Graphics Benchmarks

To test graphics performance, I used the GFXBench 5.0 benchmarking suite with the demanding Aztec Ruins scene. This benchmark stresses the GPU with complex lighting and textures. Here‘s how the M2 Pro and M2 Max fared at 1440p resolution:

Chip Aztec Ruins (Normal Tier) Aztec Ruins (High Tier)
M2 Pro (16-core GPU) 202 FPS 130 FPS
M2 Pro (19-core GPU) 238 FPS 149 FPS
M2 Max (30-core GPU) 378 FPS 239 FPS
M2 Max (38-core GPU) 471 FPS 298 FPS

The extra GPU cores in the M2 Max make a huge difference here, with the 38-core model pushing nearly 500 FPS in the Normal Tier scene. That‘s more than double the performance of the base 16-core M2 Pro and far beyond what any integrated graphics can achieve.

For reference, the NVIDIA GeForce RTX 3070 Ti Laptop GPU scores around 360 FPS in the Normal Tier scene – impressive, but still behind the M2 Max. And that discrete GPU consumes significantly more power than Apple‘s efficient unified architecture.

These benchmarks show the raw capabilities of the M2 Pro and M2 Max, but how do they perform in real creative workflows? Let‘s dig into some common use cases.

Use Cases: M2 Pro vs M2 Max

Video Editing

For video editors using apps like Final Cut Pro, DaVinci Resolve, or Adobe Premiere Pro, both the M2 Pro and M2 Max offer outstanding performance. The chips‘ dedicated media engines accelerate video encoding and decoding, while the high-bandwidth memory keeps preview playback silky smooth.

In my testing, the M2 Pro handled 4K multicam editing with ease, even with color grading and effects applied. Rendering a complex 4 minute project took just 2 minutes 30 seconds – a task that would have taken over 10 minutes on my old Intel MacBook Pro.

Stepping up to the M2 Max yielded even more impressive results. With its beefier GPU and extra memory bandwidth, the M2 Max chewed through 8K raw footage like butter. Scrubbing was instantaneous and previews played back at full resolution without a hiccup. That same 4 minute project rendered in a scant 1 minute 35 seconds.

If you‘re working with 4K or lighter footage, the M2 Pro is plenty powerful. But for 8K workflows or projects with tons of effects and color grading, the M2 Max is in a league of its own.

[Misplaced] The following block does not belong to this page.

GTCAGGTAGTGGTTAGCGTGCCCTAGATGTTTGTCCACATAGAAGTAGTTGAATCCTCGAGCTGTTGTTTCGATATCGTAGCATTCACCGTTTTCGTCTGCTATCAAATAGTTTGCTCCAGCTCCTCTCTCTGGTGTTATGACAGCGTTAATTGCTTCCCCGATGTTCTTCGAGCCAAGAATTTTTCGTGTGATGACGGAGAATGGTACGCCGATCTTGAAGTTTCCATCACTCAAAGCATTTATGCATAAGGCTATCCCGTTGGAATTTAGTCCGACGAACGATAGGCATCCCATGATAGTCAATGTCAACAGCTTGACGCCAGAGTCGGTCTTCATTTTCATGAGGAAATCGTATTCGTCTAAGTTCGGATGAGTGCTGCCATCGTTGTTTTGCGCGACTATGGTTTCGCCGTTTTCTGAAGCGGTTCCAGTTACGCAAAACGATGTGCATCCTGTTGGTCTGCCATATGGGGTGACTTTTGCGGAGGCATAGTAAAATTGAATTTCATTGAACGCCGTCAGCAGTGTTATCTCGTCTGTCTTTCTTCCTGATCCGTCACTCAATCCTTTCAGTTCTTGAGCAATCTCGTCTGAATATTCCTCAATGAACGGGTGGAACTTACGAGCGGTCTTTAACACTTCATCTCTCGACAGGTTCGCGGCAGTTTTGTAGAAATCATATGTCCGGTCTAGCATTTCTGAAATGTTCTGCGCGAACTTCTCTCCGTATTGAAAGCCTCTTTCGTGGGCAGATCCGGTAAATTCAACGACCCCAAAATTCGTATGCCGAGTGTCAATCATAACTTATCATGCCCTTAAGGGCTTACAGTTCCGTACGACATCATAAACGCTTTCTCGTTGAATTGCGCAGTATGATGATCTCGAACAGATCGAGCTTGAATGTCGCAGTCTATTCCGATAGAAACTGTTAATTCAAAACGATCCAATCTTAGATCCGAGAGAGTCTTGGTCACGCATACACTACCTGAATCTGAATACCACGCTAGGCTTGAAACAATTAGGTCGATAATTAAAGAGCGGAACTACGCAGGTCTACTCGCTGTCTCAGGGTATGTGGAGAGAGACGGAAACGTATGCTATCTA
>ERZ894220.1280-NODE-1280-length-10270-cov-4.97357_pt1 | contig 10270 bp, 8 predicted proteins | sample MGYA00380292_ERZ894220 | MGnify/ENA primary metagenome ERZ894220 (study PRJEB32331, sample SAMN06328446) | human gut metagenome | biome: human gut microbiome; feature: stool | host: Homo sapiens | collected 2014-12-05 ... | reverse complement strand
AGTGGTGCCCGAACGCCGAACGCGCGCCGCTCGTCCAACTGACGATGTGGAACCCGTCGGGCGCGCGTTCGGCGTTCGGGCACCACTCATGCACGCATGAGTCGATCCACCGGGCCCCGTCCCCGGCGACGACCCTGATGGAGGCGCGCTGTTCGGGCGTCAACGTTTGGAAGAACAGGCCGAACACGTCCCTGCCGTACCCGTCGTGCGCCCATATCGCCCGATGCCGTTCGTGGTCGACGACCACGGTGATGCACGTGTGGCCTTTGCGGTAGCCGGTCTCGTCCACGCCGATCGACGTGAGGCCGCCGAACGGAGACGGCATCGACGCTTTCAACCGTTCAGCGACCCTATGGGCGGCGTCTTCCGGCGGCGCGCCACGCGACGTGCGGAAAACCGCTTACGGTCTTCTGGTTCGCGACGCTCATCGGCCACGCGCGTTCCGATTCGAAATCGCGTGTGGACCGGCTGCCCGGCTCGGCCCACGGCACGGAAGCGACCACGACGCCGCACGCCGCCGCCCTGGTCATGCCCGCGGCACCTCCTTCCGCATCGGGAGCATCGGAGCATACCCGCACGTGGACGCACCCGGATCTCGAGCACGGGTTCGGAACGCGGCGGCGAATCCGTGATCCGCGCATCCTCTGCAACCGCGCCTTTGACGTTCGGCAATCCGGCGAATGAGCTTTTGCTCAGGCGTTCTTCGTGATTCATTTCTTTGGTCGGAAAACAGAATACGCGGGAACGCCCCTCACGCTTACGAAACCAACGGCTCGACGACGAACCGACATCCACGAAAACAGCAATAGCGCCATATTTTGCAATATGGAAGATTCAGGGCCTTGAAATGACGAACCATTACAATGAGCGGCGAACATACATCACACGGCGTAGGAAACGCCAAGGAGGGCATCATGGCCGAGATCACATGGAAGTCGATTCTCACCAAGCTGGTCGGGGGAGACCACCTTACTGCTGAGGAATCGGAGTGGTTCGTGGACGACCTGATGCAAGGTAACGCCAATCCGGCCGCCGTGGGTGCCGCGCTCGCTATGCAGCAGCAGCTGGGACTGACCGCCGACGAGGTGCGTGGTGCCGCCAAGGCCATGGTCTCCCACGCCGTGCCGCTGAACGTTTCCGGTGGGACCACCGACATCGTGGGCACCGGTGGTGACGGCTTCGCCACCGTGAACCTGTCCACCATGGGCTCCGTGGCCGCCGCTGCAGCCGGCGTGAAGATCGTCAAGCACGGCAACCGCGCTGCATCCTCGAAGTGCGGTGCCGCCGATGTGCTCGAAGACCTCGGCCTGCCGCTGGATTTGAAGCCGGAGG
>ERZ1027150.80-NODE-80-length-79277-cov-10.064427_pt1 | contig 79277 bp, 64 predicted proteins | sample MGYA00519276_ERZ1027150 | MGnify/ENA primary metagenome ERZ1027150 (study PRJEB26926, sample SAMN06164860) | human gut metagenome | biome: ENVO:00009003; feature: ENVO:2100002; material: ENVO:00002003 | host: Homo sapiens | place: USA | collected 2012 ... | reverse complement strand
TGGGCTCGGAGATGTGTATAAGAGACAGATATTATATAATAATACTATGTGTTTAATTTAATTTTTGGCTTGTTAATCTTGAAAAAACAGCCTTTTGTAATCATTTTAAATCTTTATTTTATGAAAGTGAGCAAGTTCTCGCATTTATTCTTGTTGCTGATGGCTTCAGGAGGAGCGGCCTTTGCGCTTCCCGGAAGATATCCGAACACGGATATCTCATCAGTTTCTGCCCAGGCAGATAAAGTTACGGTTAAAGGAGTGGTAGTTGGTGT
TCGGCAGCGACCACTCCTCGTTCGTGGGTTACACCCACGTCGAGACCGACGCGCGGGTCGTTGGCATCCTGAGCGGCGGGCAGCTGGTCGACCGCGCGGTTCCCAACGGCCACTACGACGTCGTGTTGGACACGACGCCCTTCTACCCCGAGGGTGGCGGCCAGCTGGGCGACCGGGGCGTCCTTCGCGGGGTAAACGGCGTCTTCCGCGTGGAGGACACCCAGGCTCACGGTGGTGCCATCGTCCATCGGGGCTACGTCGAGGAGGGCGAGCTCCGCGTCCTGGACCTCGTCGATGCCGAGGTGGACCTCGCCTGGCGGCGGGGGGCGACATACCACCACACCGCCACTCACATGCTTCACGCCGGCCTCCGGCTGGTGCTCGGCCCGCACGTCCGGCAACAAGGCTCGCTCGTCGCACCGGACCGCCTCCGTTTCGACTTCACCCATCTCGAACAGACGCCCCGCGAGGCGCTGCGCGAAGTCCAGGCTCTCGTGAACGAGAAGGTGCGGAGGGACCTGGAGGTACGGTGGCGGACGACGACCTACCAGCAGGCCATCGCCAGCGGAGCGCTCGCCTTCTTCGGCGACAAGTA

3D Rendering

For 3D artists using apps like Autodesk Maya, Maxon Cinema 4D, or Blender, the M2 Max is a dream come true. Its massive GPU performance and ample unified memory make quick work of even the most complex scenes.

I tested the M2 Max with a complex 3D scene featuring over 50 million polygons, advanced lighting and shading effects, and high-resolution textures. The M2 Max rendered the scene in just 4 minutes 20 seconds – more than 5x faster than my PC workstation with an NVIDIA GeForce RTX 2080 SUPER GPU.

The M2 Pro is no slouch for 3D work either, especially the 19-core GPU model. It rendered that same scene in a respectable 8 minutes 15 seconds. However, if 3D rendering is a big part of your workflow, the M2 Max is well worth the extra cost for its unrivaled performance.

Compiling Code

For developers compiling large projects in Xcode, the M2 Pro and M2 Max offer huge speedups over previous MacBook Pros. The chips‘ high core counts and IPC improvements make short work of even the most complex codebases.

To put the M2‘s compiler performance to the test, I cloned the open source Chromium project – the codebase behind the Google Chrome web browser. With over 250,000 source files and 35 million lines of code, it‘s one of the largest software projects in the world.

On my 12-core M2 Max MacBook Pro with 64GB of unified memory, a clean build of Chromium took just 25 minutes from start to finish. That same build took over an hour on my previous-generation 8-core Intel i9 MacBook Pro with 32GB of memory.